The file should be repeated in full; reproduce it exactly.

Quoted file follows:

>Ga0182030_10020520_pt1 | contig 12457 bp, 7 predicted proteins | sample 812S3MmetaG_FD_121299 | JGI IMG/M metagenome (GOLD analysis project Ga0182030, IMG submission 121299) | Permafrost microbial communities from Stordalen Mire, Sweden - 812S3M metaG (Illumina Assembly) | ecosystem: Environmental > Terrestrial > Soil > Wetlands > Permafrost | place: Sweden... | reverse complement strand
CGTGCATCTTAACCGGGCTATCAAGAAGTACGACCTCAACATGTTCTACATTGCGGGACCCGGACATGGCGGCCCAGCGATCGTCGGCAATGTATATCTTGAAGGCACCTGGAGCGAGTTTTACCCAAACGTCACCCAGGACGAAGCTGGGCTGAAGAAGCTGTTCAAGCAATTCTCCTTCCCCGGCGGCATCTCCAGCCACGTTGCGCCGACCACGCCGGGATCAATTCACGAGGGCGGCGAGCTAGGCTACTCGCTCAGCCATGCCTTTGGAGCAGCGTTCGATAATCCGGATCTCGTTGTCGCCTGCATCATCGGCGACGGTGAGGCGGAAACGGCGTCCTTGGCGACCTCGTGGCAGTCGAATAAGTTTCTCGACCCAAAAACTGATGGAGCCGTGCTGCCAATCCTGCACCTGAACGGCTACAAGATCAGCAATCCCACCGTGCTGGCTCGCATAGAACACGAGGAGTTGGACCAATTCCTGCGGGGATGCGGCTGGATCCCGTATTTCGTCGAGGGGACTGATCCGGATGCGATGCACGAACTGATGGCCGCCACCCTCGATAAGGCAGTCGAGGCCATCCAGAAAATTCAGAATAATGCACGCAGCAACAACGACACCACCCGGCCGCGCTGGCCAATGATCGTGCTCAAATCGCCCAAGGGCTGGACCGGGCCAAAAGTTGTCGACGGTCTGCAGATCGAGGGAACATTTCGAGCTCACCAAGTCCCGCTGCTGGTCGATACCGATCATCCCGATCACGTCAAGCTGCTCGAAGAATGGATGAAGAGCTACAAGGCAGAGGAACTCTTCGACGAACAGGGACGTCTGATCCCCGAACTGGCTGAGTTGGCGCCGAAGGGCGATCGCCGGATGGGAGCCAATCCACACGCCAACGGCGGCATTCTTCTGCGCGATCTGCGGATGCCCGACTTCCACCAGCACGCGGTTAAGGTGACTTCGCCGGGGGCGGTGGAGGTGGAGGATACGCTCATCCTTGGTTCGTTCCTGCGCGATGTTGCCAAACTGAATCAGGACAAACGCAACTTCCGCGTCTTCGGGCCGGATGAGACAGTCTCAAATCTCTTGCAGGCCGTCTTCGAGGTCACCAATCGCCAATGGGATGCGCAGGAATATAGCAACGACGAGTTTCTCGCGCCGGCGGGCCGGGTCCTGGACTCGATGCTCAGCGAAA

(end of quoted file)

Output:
>Ga0182030_10020520_pt1 | contig 12457 bp, 7 predicted proteins | sample 812S3MmetaG_FD_121299 | JGI IMG/M metagenome (GOLD analysis project Ga0182030, IMG submission 121299) | Permafrost microbial communities from Stordalen Mire, Sweden - 812S3M metaG (Illumina Assembly) | ecosystem: Environmental > Terrestrial > Soil > Wetlands > Permafrost | place: Sweden... | reverse complement strand
CGTGCATCTTAACCGGGCTATCAAGAAGTACGACCTCAACATGTTCTACATTGCGGGACCCGGACATGGCGGCCCAGCGATCGTCGGCAATGTATATCTTGAAGGCACCTGGAGCGAGTTTTACCCAAACGTCACCCAGGACGAAGCTGGGCTGAAGAAGCTGTTCAAGCAATTCTCCTTCCCCGGCGGCATCTCCAGCCACGTTGCGCCGACCACGCCGGGATCAATTCACGAGGGCGGCGAGCTAGGCTACTCGCTCAGCCATGCCTTTGGAGCAGCGTTCGATAATCCGGATCTCGTTGTCGCCTGCATCATCGGCGACGGTGAGGCGGAAACGGCGTCCTTGGCGACCTCGTGGCAGTCGAATAAGTTTCTCGACCCAAAAACTGATGGAGCCGTGCTGCCAATCCTGCACCTGAACGGCTACAAGATCAGCAATCCCACCGTGCTGGCTCGCATAGAACACGAGGAGTTGGACCAATTCCTGCGGGGATGCGGCTGGATCCCGTATTTCGTCGAGGGGACTGATCCGGATGCGATGCACGAACTGATGGCCGCCACCCTCGATAAGGCAGTCGAGGCCATCCAGAAAATTCAGAATAATGCACGCAGCAACAACGACACCACCCGGCCGCGCTGGCCAATGATCGTGCTCAAATCGCCCAAGGGCTGGACCGGGCCAAAAGTTGTCGACGGTCTGCAGATCGAGGGAACATTTCGAGCTCACCAAGTCCCGCTGCTGGTCGATACCGATCATCCCGATCACGTCAAGCTGCTCGAAGAATGGATGAAGAGCTACAAGGCAGAGGAACTCTTCGACGAACAGGGACGTCTGATCCCCGAACTGGCTGAGTTGGCGCCGAAGGGCGATCGCCGGATGGGAGCCAATCCACACGCCAACGGCGGCATTCTTCTGCGCGATCTGCGGATGCCCGACTTCCACCAGCACGCGGTTAAGGTGACTTCGCCGGGGGCGGTGGAGGTGGAGGATACGCTCATCCTTGGTTCGTTCCTGCGCGATGTTGCCAAACTGAATCAGGACAAACGCAACTTCCGCGTCTTCGGGCCGGATGAGACAGTCTCAAATCTCTTGCAGGCCGTCTTCGAGGTCACCAATCGCCAATGGGATGCGCAGGAATATAGCAACGACGAGTTTCTCGCGCCGGCGGGCCGGGTCCTGGACTCGATGCTCAGCGAAA